Therapeutic reversal of food allergen sensitivity


Seems like this new therapy would have implication for MCAS as well as other autoimmune diseases, asthma and food allergies.

I hope the human trials go well!

"This discovery portends a major breakthrough towards a therapeutic reversal of food allergen sensitivity," said Dr. Judah Denburg, scientific director and CEO of AllerGen. "The treatment prevents anaphylactic responses in what were previously fully sensitive mice, opening the door for translating this therapy into the clinic."

There is compelling evidence this technique could be effective in humans. In 2010, Gordon's team demonstrated they could reverse an asthmatic response in human cells in a test tube. Using three applications of a similar therapy in a 2012 study, the researchers effectively eliminated asthma in afflicted mice, within only eight weeks.

Here's how the technique works:

•The key component of this research is dendritic cells, which serve as the gate-keepers of the immune system and are present in tissues in contact with the external environment, such as the skin and the inner lining of the nose, lungs, stomach and intestines.

•Gordon's pioneering treatment involves producing dendritic cells in a test tube and then exposing them to a unique mix of proteins, a vitamin A-related acid naturally occurring in the human gut, and to the allergen, in this case, peanut or ovalbumin (egg white protein). The modified dendritic cells are then reintroduced into the mouse.

•Using this technique, the researchers were able to nearly eliminate the allergic reaction by converting allergen-sensitive immune cells into cells that mimic the response seen in healthy, non-allergic individuals.
The treatment reduced the observed symptoms of anaphylaxis, and lowered other key protein markers in the allergic response by up to 90 per cent.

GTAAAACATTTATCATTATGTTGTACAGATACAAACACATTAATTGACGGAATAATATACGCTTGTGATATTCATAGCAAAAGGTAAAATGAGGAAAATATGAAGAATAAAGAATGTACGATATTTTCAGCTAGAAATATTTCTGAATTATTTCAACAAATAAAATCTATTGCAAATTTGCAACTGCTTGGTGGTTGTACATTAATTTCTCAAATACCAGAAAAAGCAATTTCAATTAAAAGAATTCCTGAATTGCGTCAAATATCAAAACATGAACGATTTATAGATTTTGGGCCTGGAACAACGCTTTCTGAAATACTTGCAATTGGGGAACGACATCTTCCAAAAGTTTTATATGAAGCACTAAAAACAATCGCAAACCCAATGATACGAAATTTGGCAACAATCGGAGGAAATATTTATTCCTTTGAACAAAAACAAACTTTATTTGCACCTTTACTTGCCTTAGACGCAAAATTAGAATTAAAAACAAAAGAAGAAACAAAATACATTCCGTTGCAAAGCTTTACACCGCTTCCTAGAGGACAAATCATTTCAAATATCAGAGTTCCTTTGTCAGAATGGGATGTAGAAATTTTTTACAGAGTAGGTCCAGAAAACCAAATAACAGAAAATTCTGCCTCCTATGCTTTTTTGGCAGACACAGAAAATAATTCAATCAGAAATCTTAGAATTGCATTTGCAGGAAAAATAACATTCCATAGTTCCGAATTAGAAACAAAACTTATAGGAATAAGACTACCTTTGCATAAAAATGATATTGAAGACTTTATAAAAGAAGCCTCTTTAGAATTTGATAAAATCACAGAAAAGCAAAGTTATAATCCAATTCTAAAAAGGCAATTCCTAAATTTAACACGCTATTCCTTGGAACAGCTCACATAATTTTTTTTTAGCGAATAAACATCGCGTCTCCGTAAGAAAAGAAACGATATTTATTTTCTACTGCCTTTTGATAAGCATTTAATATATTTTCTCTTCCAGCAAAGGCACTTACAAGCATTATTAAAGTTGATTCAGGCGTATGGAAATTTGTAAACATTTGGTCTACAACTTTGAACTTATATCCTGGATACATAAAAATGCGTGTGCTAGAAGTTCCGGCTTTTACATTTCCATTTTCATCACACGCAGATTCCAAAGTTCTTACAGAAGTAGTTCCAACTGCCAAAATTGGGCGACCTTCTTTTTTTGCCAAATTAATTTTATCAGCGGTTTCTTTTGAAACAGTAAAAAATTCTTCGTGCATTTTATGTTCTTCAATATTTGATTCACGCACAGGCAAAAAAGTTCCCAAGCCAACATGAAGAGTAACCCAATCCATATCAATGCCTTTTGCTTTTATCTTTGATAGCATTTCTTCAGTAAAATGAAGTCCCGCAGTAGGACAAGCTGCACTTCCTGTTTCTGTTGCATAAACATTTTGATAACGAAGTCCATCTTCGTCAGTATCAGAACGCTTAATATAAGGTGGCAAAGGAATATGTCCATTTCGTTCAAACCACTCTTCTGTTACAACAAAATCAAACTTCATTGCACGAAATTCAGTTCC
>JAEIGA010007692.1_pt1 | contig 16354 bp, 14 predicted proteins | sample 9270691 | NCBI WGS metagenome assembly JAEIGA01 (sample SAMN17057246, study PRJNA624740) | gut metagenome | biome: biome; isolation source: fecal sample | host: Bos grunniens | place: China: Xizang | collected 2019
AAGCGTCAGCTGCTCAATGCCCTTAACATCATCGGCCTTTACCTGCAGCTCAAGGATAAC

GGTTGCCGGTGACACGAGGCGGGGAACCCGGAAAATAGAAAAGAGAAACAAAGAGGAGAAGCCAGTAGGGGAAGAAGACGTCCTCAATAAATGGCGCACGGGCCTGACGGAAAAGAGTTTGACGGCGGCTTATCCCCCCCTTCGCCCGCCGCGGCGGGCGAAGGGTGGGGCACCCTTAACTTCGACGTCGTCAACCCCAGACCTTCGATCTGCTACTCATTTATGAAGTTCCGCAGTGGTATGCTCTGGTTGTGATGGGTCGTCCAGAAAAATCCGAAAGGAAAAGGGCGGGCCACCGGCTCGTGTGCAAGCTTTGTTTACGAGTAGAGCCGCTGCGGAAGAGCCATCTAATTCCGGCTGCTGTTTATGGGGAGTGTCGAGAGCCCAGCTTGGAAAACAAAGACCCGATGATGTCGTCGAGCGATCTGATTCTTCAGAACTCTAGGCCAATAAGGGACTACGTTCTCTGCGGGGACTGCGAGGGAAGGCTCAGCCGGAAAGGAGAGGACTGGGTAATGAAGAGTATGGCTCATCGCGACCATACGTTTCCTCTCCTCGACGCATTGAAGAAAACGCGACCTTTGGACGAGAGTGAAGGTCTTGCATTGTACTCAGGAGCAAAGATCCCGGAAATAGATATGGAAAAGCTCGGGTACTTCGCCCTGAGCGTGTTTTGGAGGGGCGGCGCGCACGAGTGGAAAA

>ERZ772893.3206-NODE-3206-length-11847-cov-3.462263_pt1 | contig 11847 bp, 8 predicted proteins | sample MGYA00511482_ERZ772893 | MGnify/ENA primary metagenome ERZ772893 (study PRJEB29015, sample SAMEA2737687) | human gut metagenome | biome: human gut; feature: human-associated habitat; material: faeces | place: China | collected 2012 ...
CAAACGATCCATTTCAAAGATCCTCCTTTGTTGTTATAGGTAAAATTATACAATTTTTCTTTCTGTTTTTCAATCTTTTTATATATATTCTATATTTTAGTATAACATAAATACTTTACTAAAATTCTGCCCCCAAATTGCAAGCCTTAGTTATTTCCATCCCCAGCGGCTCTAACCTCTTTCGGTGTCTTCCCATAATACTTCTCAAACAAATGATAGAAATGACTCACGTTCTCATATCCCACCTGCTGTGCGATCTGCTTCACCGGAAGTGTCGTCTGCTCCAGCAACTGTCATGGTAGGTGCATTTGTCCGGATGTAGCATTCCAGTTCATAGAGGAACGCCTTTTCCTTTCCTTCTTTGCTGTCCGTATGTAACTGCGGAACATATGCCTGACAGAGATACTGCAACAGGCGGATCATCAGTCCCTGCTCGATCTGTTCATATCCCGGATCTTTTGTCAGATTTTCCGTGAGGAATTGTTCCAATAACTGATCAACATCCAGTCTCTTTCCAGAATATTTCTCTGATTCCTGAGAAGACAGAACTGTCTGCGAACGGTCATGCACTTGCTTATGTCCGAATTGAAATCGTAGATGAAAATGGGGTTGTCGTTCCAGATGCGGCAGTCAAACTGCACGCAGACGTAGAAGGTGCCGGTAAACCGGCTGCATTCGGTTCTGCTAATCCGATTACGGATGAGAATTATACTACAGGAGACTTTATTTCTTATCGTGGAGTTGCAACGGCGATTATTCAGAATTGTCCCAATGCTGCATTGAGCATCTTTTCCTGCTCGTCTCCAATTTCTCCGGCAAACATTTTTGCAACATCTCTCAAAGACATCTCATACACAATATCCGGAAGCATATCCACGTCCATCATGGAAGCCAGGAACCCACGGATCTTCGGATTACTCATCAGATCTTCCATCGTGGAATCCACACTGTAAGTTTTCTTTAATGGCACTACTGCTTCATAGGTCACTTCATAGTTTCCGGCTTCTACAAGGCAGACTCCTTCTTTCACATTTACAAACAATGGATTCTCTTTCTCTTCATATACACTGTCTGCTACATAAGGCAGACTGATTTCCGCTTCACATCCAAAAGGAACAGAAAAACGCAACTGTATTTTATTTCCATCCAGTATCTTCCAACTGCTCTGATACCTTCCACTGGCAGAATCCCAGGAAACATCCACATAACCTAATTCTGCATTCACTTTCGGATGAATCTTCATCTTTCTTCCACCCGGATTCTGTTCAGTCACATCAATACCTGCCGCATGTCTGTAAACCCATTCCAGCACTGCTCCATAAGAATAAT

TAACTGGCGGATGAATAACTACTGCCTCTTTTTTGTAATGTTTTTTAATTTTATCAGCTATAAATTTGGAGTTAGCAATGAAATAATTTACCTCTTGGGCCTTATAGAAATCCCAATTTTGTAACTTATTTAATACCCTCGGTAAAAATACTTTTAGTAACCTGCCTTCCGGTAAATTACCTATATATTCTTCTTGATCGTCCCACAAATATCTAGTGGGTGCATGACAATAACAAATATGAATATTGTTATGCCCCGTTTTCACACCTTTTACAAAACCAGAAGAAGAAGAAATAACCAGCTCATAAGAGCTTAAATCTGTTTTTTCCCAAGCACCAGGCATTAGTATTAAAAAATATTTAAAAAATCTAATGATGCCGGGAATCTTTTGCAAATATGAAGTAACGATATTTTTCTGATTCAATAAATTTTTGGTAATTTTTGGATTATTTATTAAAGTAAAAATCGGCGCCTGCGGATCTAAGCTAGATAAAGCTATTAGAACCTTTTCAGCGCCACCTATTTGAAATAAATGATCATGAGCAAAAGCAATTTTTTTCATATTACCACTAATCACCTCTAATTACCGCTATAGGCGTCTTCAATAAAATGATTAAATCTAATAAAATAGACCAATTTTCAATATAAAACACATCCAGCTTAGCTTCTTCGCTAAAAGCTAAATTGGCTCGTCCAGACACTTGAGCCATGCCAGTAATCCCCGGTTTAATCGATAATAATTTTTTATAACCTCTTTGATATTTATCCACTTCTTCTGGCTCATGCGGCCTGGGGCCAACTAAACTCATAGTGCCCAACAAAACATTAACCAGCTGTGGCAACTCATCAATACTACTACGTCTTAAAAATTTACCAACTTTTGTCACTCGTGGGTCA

Food allergy is a growing public health issue in Canada. Currently, there is no known cure. According to the Canadian Institute for Health Information, an estimated 171,000 Canadians visited emergency rooms for allergic reactions from 2013 to 2014, the rate of anaphylaxis visits increased by 95 per cent from 2006 to 2014, and the severity of reactions is increasing.

Gordon said the new technique also shows promise for treating autoimmune disorders such as multiple sclerosis. "It would take very little to adapt the therapy for autoimmune diseases," he said.
Story Source:
Materials provided by University of Saskatchewan. Note: Content may be edited for style and length.
Journal Reference:
  1. Wojciech Dawicki, Chunyan Li, Jennifer Town, Xiaobei Zhang, John R. Gordon. Therapeutic reversal of food allergen sensitivity by mature retinoic acid–differentiated dendritic cell induction of LAG3 CD49b−Foxp3− regulatory T cells. Journal of Allergy and Clinical Immunology, 2016; DOI: 10.1016/j.jaci.2016.07.042


Active Member
Seems like this new therapy would have implication for MCAS as well as other autoimmune diseases, asthma and food allergies.

I hope the human trials go well!
Thanks Reme for this article. I've had 40 or more allergies, mostly to food. I've been lucky enough to have been cleared of most of them through NAET, but it does drain your pocket book. It's too bad that research and getting the meds. to market takes so long. Being originally from Saskatchewan, it's great publicity for us, proving to the world that we don't live in igloos up here. Ha!

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